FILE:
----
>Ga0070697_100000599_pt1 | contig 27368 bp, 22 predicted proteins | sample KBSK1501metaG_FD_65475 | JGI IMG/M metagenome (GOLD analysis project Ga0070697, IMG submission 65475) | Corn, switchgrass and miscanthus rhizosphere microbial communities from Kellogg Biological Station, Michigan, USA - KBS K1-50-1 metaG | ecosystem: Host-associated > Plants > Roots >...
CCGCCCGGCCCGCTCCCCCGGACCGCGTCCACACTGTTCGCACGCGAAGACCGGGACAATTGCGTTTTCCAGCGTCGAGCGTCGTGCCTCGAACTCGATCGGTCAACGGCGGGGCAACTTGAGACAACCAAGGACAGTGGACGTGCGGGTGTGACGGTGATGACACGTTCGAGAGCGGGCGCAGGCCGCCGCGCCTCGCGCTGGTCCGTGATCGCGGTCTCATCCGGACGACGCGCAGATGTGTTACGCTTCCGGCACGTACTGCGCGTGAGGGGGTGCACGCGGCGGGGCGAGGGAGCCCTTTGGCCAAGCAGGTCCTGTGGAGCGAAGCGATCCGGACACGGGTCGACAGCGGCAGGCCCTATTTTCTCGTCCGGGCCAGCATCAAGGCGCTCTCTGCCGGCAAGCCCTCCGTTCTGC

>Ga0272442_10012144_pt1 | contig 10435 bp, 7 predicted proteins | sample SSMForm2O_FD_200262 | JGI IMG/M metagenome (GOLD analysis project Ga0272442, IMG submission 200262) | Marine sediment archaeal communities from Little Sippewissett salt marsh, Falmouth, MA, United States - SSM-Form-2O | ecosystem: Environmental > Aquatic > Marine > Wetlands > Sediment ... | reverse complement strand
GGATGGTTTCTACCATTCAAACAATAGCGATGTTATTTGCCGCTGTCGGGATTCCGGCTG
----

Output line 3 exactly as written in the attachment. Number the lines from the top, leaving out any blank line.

>Ga0272442_10012144_pt1 | contig 10435 bp, 7 predicted proteins | sample SSMForm2O_FD_200262 | JGI IMG/M metagenome (GOLD analysis project Ga0272442, IMG submission 200262) | Marine sediment archaeal communities from Little Sippewissett salt marsh, Falmouth, MA, United States - SSM-Form-2O | ecosystem: Environmental > Aquatic > Marine > Wetlands > Sediment ... | reverse complement strand